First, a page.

Everyone gave up on Java ME, and moved on to the Dalvik VM on Android.


You can run Java on all those platforms.

Another way to make code run on all those platforms is to write code that is Posix compliant. It happens that all those platforms are Posix compliant.

Making an OS that reliably emulates all versions of all other OSs out there would be wildly impractical.

As a practical matter, it can't be 100% Java. There needs to be some kind of bootstrap or microkernel for the lowest level stuff to build upon. But one can make an operating system that is nearly all Java. (Well hey; Unix/Linux is/was *mostly* C.)

wrong. It can be done if you pick or design the right hardware (effectively you'd be implementing the JVM microkernel in hardware, this has been done) :)

Everyone gave up on Java ME, and moved on to the Dalvik VM on Android.

The necessity for JME pretty much evaporated on the mobile phone market as phones got more powerful to the point where they can now run full JSE virtual machines, not because Google came out with Android.

There's still a niche market for JME on things like pagers and smartcards.

Sorry to sound dense, JeffGrigg, but why would it be wildly impractical? Is it because of the the number of libraries that would have to be used or the size of the OS or something else?

If you think you can build an operating system that reliably emulates all the others, by all means, please feel free to do so! ;->

Generally, I'm skeptical of claims that something is impossible. But given the compatibility issues vendors have had between versions of their their own OS releases, thinking that one can reasonably build a "super OS" that reliably acts like all others is probably a bit naive.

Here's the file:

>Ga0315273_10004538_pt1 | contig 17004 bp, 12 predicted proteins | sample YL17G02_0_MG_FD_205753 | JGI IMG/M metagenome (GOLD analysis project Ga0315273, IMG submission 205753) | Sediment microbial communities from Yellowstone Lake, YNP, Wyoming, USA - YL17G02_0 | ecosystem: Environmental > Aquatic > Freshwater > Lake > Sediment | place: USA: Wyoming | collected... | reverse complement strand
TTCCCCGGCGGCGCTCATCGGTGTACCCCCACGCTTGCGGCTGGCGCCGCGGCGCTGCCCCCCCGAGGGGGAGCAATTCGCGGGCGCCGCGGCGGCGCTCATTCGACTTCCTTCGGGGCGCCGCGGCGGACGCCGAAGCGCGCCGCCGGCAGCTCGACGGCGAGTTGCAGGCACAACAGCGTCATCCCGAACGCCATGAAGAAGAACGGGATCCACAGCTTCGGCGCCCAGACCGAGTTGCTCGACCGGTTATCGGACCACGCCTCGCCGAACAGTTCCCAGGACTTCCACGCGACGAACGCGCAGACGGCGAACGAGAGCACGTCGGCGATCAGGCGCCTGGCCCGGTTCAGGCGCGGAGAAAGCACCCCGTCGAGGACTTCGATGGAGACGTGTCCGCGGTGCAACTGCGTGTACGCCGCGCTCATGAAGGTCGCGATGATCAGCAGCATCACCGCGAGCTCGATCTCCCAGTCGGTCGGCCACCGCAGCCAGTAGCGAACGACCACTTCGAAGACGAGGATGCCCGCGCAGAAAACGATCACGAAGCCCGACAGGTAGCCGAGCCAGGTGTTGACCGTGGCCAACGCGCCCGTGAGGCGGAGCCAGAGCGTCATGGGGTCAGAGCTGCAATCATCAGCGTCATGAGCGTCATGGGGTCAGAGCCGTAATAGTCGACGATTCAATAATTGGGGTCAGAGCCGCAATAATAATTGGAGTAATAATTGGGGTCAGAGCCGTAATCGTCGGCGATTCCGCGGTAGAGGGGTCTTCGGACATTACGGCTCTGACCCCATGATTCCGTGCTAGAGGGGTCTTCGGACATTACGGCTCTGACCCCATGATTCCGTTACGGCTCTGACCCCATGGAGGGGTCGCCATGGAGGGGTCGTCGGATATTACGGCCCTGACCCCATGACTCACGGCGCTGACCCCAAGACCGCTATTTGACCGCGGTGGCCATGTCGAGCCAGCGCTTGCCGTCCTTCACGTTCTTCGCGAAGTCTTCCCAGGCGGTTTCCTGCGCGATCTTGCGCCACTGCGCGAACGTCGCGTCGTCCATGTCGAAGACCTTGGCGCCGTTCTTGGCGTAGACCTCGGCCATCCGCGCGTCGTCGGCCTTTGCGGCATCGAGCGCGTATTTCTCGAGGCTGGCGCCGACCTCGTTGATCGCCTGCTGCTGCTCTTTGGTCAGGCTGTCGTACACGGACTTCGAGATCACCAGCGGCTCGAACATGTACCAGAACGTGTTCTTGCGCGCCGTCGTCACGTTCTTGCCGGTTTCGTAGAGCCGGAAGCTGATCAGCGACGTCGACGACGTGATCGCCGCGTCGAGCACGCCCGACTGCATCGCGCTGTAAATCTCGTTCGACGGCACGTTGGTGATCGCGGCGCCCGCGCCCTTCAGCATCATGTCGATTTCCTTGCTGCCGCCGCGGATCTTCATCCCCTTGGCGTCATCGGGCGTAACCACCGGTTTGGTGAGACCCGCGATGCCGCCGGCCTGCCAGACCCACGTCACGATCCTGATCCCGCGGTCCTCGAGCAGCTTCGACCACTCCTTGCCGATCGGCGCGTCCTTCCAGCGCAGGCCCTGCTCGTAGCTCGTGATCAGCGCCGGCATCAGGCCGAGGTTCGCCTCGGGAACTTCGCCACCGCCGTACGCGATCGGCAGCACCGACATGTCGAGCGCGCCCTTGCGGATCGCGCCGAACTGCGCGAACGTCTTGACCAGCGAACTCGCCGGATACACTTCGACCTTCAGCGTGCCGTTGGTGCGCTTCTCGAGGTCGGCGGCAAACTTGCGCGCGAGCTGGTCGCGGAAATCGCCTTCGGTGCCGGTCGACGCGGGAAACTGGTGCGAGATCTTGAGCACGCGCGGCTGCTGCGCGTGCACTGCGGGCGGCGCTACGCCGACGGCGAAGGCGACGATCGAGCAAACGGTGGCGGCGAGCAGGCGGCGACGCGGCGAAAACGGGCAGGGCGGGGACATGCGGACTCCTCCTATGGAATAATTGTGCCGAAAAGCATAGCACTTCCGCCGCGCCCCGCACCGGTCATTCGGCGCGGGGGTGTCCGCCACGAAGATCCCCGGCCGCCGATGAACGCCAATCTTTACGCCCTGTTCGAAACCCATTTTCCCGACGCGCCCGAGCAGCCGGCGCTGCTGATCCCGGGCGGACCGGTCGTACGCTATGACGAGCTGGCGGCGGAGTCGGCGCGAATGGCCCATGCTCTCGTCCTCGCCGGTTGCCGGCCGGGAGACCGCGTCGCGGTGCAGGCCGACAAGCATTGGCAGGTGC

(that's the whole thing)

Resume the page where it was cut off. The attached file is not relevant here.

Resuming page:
Being able to run programs intended for another environment is valuable. So valuable that it has been attempted a number of times, with a fair amount of practical success. But only with a limited scope, with reasonable expectations, and there are always "corner cases" that don't work out.

(Welcome to the real world -- where life is often tough! ;-)

lol. I see. It is something I am still very interested in doing. But it would require far more knowledge than I have. Do you have any links to examples of OS's like the kind you mentioned? The practical ones I mean. With the limited scope. I'm just curious to see them. :)

How could you get the program to boot on startup (when the computer is turned on)? Also would there be a way to make the OS be able to read from an assigned partition only?

This if the OS that I will hopefully create, but it is useful to everyone and the OP, which is why I did not start a new thread.

@Dante2: "Wine" runs Microsoft Windows programs on Linux. It's not perfect; never will be. But it can be quite useful.


@sirlink99: Most OSs respect partitions. Partitions in the "Wintel" world are well defined and generally work well. But they do just let you run one OS at a time; they don't integrate anything.

The OS in the one partition marked "active" boots. Most OSs let you change the active partition, so you can switch and reboot, and you'll be running a different OS (and disk partition).